Battling the bugs: Microbiology and the NHS

Words by Nicola Simcock, Edited by Joe Crutwell

For this month’s SciBar we were taken on a microbiology rollercoaster; from the highs of an ‘outstanding’ care quality commission assessment, to the lows of the Bristol stool chart. Angela Geering ─ a Training officer and Advanced Biomedical Scientist ─ talked us through her experiences as a Blood culture section lead at the Freeman hospital.

Rosy-cheeked from the warm weather, the crowd at The Old George soon learned the impact of the sunny season on hospital infection rates. The lure of an open-toed sandal leads people to finally confront those discoloured toenails and cases of athlete’s foot skyrocket. As BBQs are fired-up, hungry people take their chances with undercooked chicken, meaning Salmonella diagnoses become commonplace.  However, as the worrying list of bacteria grew, Angela reminded us how these invaders are rapidly diagnosed and treated within our beloved NHS.

Integrated laboratory medicine ─ testing and treating medical samples in hospital laboratories ─ provides 70% of diagnoses. Everything can be screened for infection; from ‘standard’ samples like blood, stool and urine, up to transplant organs, heart valves and solid joints. Even swabbing the inside of a detached finger is not beyond Angela’s expertise. Such examples, and many more, all contribute to the 1 million samples that are processed through the Newcastle facility every year.

Impressively, Angela and her team can identify a positive blood culture within 30 minutes. Some bacterial classification involves spreading blood cultures on agar ─ a jelly-like substance enriched with different nutrients. When stored at an appropriate temperature, nutrient-rich agar promotes rapid bacterial growth. Special compounds can be added to the agar to help identification. For example, E. coli (Escherichia coli) ─ a major culprit for urinary tract infections (UTIs) ─ will appear pink on the appropriate agar. Once grown, the size and shape of a bacterium may also reveal its identity, and microscopy is used to locate clusters, pairs, rods or chains. Angela notes that many routine lab tests are still manual – requiring an actual scientist to run the test and/or analyse the results. However, with improving technology, an increasing number of tests are becoming automated to reduce labour, time and cost of analysis.

Caption: The friendly ‘face’ of Giardia lamblia – a common faecal parasite. Transferred through infected water or food, it colonizes and reproduces in the small intestine causing diarrhoea and abdominal pain.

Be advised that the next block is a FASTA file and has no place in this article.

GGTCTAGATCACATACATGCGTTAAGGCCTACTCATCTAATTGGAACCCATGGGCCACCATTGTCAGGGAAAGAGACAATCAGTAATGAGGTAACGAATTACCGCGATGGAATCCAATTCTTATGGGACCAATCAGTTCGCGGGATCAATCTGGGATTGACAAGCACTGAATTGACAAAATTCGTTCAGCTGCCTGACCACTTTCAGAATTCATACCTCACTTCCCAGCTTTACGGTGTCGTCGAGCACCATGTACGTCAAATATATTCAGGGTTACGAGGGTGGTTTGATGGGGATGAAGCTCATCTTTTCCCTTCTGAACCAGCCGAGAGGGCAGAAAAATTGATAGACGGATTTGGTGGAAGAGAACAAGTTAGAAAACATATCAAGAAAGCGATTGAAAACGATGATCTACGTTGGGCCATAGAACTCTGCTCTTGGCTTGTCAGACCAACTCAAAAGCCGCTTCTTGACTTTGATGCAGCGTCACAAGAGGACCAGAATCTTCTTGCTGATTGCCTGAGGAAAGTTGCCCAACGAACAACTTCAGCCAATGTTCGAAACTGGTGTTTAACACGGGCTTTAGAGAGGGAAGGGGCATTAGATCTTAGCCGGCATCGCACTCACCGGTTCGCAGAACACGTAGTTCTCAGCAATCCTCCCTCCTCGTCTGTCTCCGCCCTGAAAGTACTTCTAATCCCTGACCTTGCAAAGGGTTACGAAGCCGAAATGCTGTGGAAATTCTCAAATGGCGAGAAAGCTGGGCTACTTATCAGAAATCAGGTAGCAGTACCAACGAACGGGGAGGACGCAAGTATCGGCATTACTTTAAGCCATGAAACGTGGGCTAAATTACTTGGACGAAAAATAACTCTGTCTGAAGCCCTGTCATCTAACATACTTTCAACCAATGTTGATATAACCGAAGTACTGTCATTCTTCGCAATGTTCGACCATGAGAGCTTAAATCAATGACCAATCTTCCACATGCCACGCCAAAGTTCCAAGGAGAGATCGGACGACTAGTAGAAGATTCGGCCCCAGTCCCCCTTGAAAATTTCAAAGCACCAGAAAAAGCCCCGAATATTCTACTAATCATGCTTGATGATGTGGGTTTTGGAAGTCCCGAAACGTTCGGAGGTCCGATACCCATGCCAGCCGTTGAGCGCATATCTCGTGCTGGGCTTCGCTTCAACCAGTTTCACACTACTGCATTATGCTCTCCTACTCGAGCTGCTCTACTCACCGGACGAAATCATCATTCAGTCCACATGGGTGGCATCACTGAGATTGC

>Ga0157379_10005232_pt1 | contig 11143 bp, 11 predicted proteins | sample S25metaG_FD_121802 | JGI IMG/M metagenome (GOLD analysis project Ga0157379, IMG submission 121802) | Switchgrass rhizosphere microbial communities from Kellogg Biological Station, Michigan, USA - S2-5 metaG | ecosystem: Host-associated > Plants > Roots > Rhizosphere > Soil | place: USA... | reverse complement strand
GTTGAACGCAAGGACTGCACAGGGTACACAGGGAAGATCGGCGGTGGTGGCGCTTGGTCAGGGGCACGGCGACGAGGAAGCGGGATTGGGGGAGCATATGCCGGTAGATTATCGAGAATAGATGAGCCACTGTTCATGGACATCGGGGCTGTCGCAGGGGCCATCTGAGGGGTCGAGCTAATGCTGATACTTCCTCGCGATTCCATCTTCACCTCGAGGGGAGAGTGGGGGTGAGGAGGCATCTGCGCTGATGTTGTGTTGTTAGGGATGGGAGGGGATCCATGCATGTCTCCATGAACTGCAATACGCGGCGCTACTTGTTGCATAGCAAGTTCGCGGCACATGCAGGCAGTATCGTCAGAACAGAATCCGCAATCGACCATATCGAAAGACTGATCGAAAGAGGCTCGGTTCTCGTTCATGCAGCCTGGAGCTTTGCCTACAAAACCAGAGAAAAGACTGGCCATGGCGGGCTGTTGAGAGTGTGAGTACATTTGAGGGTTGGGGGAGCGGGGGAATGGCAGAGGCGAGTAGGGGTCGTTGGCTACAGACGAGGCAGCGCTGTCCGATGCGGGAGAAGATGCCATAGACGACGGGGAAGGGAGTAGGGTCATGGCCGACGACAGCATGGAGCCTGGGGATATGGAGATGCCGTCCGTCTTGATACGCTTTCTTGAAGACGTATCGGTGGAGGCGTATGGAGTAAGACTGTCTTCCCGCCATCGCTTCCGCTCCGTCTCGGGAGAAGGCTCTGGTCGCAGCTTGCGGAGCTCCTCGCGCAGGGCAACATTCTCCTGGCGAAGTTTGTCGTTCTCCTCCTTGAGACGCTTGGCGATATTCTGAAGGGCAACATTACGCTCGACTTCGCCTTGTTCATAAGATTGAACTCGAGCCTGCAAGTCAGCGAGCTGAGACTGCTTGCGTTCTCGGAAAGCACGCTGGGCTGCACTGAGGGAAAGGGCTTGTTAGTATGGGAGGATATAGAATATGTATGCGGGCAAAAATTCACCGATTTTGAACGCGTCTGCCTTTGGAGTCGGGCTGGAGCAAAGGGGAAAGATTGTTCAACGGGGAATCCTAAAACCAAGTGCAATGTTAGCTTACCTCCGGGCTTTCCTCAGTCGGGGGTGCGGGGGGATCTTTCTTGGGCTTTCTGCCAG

It’s unsurprising that work as a biomedical scientist can sometimes get a little smelly, but this doesn’t deter the team from “putting patients at the heart of everything we do”. This became clear as Angela described the network in place to ensure efficient transfer of medically relevant information. Following sample analysis, the team work closely with consultant microbiologists and medical staff to advise on treatment options. From receiving samples, right through to treatment, experts in every step of the process contribute to a positive patient outcome.

Understandably, speed of diagnosis is important, especially if there is an unknown outbreak on a ward. One bacteria high on the NHS ‘watch-list’ is Clostridium difficile, also known as C. difficile or C. diff. C. diff was named for being notoriously ‘difficult’ to grow and study in the lab. Infections usually occur following antibiotic-use that degrade the existing ‘good’ bacteria in the gut. C.diff symptoms include diarrhoea and stomach cramps, however, if untreated, the infection can become much more serious. An outbreak of C. difficile is so tricky to contain that hospitals operate strict patient-care procedures, equipment cleaning methods, and there is even a financial incentive to prevent its spread. Only 76 cases of C. difficile are allowed per calendar year, with each additional case costing a hospital £10,000.

With hospital-outbreak horror stories vivid in the mind, this was a main source for questions from our crowd. We learnt that MRSA (Methicillin-resistant Staphylococcus aureus) ─ a familiar villain of newspaper headlines ─ is now considered ‘old-school’ in microbiology circles, with an NHS target of zero cases for 2018/19. There is however, a new bacterium to keep our biomedical scientists busy: Carbapenemase-producing Enterobacteriaceae, or CPE for short. CPE cases are increasingly detected in UK labs and worryingly, are showing signs of multi-drug resistance.

Currently, antibiotic resistance is as high on the international public health register as terrorism. While alarming, we can take some comfort in the fact that the risks of this threat are being taken seriously. Angela also helped to stem our fears with the news that; while resistance is a problem, her team are yet to face a patient they couldn’t treat. Alongside their dedicated work in the lab, members of the team additionally scan the medical literature to predict what beastly bacteria may be next to infect the North East. The team are up to date on the threats and well-prepared for how to deal with them. So, try not to worry, it seems we’re in good hands!


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